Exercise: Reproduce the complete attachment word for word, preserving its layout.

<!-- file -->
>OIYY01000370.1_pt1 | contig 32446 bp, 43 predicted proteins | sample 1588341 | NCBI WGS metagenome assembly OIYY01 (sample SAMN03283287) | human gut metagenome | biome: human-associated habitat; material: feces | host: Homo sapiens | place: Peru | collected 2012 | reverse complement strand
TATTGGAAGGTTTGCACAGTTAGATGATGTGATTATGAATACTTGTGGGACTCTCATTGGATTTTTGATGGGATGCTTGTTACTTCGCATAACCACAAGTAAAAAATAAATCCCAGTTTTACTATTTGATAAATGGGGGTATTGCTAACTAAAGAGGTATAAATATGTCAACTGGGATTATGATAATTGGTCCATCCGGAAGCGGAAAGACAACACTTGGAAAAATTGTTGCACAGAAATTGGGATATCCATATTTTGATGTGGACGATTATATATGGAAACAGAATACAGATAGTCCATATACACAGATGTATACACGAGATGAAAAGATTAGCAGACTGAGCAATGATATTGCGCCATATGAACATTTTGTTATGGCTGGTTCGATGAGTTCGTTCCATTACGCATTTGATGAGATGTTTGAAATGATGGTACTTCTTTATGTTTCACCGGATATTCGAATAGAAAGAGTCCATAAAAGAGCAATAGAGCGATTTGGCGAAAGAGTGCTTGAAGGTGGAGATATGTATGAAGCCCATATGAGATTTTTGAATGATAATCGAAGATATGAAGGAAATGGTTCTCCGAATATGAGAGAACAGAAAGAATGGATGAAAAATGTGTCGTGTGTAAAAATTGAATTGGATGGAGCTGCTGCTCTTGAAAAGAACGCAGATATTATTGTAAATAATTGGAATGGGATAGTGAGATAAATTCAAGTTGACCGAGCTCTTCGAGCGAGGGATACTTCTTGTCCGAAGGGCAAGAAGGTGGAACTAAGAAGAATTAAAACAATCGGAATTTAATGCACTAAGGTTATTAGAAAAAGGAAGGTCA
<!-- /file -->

>OIYY01000370.1_pt1 | contig 32446 bp, 43 predicted proteins | sample 1588341 | NCBI WGS metagenome assembly OIYY01 (sample SAMN03283287) | human gut metagenome | biome: human-associated habitat; material: feces | host: Homo sapiens | place: Peru | collected 2012 | reverse complement strand
TATTGGAAGGTTTGCACAGTTAGATGATGTGATTATGAATACTTGTGGGACTCTCATTGGATTTTTGATGGGATGCTTGTTACTTCGCATAACCACAAGTAAAAAATAAATCCCAGTTTTACTATTTGATAAATGGGGGTATTGCTAACTAAAGAGGTATAAATATGTCAACTGGGATTATGATAATTGGTCCATCCGGAAGCGGAAAGACAACACTTGGAAAAATTGTTGCACAGAAATTGGGATATCCATATTTTGATGTGGACGATTATATATGGAAACAGAATACAGATAGTCCATATACACAGATGTATACACGAGATGAAAAGATTAGCAGACTGAGCAATGATATTGCGCCATATGAACATTTTGTTATGGCTGGTTCGATGAGTTCGTTCCATTACGCATTTGATGAGATGTTTGAAATGATGGTACTTCTTTATGTTTCACCGGATATTCGAATAGAAAGAGTCCATAAAAGAGCAATAGAGCGATTTGGCGAAAGAGTGCTTGAAGGTGGAGATATGTATGAAGCCCATATGAGATTTTTGAATGATAATCGAAGATATGAAGGAAATGGTTCTCCGAATATGAGAGAACAGAAAGAATGGATGAAAAATGTGTCGTGTGTAAAAATTGAATTGGATGGAGCTGCTGCTCTTGAAAAGAACGCAGATATTATTGTAAATAATTGGAATGGGATAGTGAGATAAATTCAAGTTGACCGAGCTCTTCGAGCGAGGGATACTTCTTGTCCGAAGGGCAAGAAGGTGGAACTAAGAAGAATTAAAACAATCGGAATTTAATGCACTAAGGTTATTAGAAAAAGGAAGGTCA